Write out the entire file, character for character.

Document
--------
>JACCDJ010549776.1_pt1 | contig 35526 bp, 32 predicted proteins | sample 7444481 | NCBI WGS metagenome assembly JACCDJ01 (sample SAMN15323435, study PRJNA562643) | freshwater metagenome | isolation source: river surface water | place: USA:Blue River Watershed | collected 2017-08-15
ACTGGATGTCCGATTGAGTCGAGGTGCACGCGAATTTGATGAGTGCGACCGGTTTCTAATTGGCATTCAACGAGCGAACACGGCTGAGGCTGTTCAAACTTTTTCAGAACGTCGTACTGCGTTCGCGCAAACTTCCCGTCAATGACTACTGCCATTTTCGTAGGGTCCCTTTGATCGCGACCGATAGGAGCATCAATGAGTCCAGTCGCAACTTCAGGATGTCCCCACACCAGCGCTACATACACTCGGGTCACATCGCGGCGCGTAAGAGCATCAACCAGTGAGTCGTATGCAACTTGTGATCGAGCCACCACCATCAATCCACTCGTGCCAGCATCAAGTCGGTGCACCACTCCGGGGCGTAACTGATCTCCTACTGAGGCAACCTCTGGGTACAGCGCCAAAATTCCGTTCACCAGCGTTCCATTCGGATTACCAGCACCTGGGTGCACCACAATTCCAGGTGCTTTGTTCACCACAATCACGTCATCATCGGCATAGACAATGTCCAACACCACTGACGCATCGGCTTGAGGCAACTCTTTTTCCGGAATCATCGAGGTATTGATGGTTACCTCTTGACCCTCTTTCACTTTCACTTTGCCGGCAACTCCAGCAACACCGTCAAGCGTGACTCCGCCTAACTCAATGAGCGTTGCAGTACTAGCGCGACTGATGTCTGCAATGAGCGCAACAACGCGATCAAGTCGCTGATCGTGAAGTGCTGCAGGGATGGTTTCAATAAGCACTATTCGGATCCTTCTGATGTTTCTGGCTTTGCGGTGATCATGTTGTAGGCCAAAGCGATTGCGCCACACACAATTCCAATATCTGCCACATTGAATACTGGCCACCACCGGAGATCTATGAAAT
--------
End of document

>JACCDJ010549776.1_pt1 | contig 35526 bp, 32 predicted proteins | sample 7444481 | NCBI WGS metagenome assembly JACCDJ01 (sample SAMN15323435, study PRJNA562643) | freshwater metagenome | isolation source: river surface water | place: USA:Blue River Watershed | collected 2017-08-15
ACTGGATGTCCGATTGAGTCGAGGTGCACGCGAATTTGATGAGTGCGACCGGTTTCTAATTGGCATTCAACGAGCGAACACGGCTGAGGCTGTTCAAACTTTTTCAGAACGTCGTACTGCGTTCGCGCAAACTTCCCGTCAATGACTACTGCCATTTTCGTAGGGTCCCTTTGATCGCGACCGATAGGAGCATCAATGAGTCCAGTCGCAACTTCAGGATGTCCCCACACCAGCGCTACATACACTCGGGTCACATCGCGGCGCGTAAGAGCATCAACCAGTGAGTCGTATGCAACTTGTGATCGAGCCACCACCATCAATCCACTCGTGCCAGCATCAAGTCGGTGCACCACTCCGGGGCGTAACTGATCTCCTACTGAGGCAACCTCTGGGTACAGCGCCAAAATTCCGTTCACCAGCGTTCCATTCGGATTACCAGCACCTGGGTGCACCACAATTCCAGGTGCTTTGTTCACCACAATCACGTCATCATCGGCATAGACAATGTCCAACACCACTGACGCATCGGCTTGAGGCAACTCTTTTTCCGGAATCATCGAGGTATTGATGGTTACCTCTTGACCCTCTTTCACTTTCACTTTGCCGGCAACTCCAGCAACACCGTCAAGCGTGACTCCGCCTAACTCAATGAGCGTTGCAGTACTAGCGCGACTGATGTCTGCAATGAGCGCAACAACGCGATCAAGTCGCTGATCGTGAAGTGCTGCAGGGATGGTTTCAATAAGCACTATTCGGATCCTTCTGATGTTTCTGGCTTTGCGGTGATCATGTTGTAGGCCAAAGCGATTGCGCCACACACAATTCCAATATCTGCCACATTGAATACTGGCCACCACCGGAGATCTATGAAAT